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I have a domain user account (in mydomain.com, let's say) that is set to be the logon account for numerous instances of SQL Server 2005 on multiple machines. I want to have this domain account (not the machine accounts) trusted for delegation, primarily to do 2 hop authentication between the SQL servers via linked servers. The linked server security would be configured to use the context of the existing connection and all SQL Server instances are running under the context of said domain account.

For argument sake, this will be the instance names of the SQL instances: svra (default sql instance) svra\inst2 (named sql instance) svrb (default sql instance)

I think, then, the SPNs that I want to register in Active Directory would be MSSQLSvc/svra.mydomain.com:1433 MSSQLSvc/svrb.mydomain.com:1433

I don't need a 3rd for the named instance on svra, do I?

Can someone confirm that that is the correct format for the SPN's? Also, that would allow IIS running under the same domain account do 2 hop authentication to the SQL instances, correct?

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3 Answers

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Generally you need to register both the FQDN SPN and the Netbios name SPN: MSSQLSvc/svra.mydomain.com:1433 AND MSSQLSvc/svra:1433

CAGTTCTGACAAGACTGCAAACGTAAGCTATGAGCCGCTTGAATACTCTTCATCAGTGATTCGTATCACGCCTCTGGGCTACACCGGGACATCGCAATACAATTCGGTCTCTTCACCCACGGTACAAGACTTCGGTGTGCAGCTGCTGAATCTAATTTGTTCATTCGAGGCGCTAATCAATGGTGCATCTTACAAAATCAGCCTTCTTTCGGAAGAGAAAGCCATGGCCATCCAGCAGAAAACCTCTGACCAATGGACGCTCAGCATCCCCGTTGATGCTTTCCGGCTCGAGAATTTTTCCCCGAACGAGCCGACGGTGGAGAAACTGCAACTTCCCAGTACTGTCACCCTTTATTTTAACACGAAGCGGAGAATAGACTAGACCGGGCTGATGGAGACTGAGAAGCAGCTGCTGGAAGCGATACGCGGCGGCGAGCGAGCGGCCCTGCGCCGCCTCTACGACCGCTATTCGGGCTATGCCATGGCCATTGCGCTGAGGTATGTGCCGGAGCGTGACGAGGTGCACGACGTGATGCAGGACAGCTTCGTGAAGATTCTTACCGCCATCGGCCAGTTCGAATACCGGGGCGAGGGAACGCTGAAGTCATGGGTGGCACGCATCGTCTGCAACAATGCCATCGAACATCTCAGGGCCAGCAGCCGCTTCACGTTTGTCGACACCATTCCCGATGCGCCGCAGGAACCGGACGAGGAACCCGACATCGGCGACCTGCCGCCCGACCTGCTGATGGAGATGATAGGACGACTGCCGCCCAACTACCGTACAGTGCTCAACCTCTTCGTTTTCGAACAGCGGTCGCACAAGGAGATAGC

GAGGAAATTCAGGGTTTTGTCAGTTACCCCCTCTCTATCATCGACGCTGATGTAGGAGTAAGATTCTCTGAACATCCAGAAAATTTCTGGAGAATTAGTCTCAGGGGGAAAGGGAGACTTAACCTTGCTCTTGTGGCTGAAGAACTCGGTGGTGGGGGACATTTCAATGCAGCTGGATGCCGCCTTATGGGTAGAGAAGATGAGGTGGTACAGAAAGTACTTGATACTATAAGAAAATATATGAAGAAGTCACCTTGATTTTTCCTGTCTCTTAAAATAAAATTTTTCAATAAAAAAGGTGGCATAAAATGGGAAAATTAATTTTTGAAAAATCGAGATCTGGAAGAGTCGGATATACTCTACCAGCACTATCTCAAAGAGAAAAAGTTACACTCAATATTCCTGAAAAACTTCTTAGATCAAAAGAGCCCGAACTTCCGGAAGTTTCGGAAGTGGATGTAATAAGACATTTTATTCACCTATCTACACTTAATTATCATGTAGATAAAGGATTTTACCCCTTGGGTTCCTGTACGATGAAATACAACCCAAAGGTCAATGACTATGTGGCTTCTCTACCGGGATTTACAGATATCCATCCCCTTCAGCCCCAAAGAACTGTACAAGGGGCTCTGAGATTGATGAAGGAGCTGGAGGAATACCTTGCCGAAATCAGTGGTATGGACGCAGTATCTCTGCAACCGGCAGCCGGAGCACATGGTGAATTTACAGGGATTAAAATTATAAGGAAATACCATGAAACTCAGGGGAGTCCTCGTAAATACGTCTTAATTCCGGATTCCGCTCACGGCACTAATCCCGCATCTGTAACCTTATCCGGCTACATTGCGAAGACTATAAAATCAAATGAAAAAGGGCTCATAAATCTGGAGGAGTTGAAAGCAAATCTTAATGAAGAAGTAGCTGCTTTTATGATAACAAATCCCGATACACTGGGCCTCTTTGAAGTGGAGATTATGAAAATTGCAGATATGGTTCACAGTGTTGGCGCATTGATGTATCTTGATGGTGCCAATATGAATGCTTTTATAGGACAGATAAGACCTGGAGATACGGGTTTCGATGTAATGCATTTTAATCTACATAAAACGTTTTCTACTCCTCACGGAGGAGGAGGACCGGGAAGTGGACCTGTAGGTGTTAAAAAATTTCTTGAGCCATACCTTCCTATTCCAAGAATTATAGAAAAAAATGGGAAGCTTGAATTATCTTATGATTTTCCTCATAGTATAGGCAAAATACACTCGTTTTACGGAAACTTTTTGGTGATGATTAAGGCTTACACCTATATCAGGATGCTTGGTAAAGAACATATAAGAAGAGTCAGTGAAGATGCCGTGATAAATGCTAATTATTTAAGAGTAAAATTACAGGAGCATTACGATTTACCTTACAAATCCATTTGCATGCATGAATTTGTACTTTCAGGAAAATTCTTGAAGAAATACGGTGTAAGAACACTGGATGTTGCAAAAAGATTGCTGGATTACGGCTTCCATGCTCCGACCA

For the secondary instance (inst2) you need an SPN for that instance's TCP port MSSQLSvc/svra:1500 (for example)

Also, if the SQL Server service process runs under a domain account you need to specify that as well, eg

MSSQLSvc/svra.mydomain.com:1433

Note that if you run the SQL Server service process as LOCALSYSTEM, these SPNs are created automatically.

Finally, you need to set the "Trusted for delegation" flag on the IIS server's computer account in the domain.

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Great, thanks! re: IIS - I would still need to set the flag on the ISS server's machine account even though IIS is running as the aforementioned domain account? –  squillman May 4 '09 at 18:47
    
Sorry, I didn't understand that part of your config. I don't think you need to enable delegation on the machine if IIS is running as the user, but I've never actually tried that config. Also, be aware that you may need to register an IIS SPN in that case. –  Kevin Dente May 4 '09 at 19:10
    
Cool, thanks. That helps a lot. The IIS portion is of secondary concern. The delegation for linked server connections is key here. –  squillman May 4 '09 at 20:34
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IMPORTANT NOTE: Make sure that you check for duplicate SPNs when you set this up. If your SQL server was running as LocalSystem then the computer account for srva (SRVA$) will have the SPN assigned to it already. You must delete this as Kerberos auth will fail if two accounts have the same SPN assigned. –  Ryan Fisher Oct 2 '09 at 19:21
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This doesn't cover the delegation portion, but it covers setting up authentication and getting the SPNs right:

Configuring Kerberos Authentication

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You need an SPN per instance, and the port at the end of the SPN designates the instance on multi-instance machines. In some environments you may need to have an SPN for both the netbios and the FQDN. The SPN must belong to the current service account and not to any other account. See KB 811889 How to troubleshoot the "Cannot generate SSPI context" error message

Also, it goes against security best practices to use the same account for more than one service.

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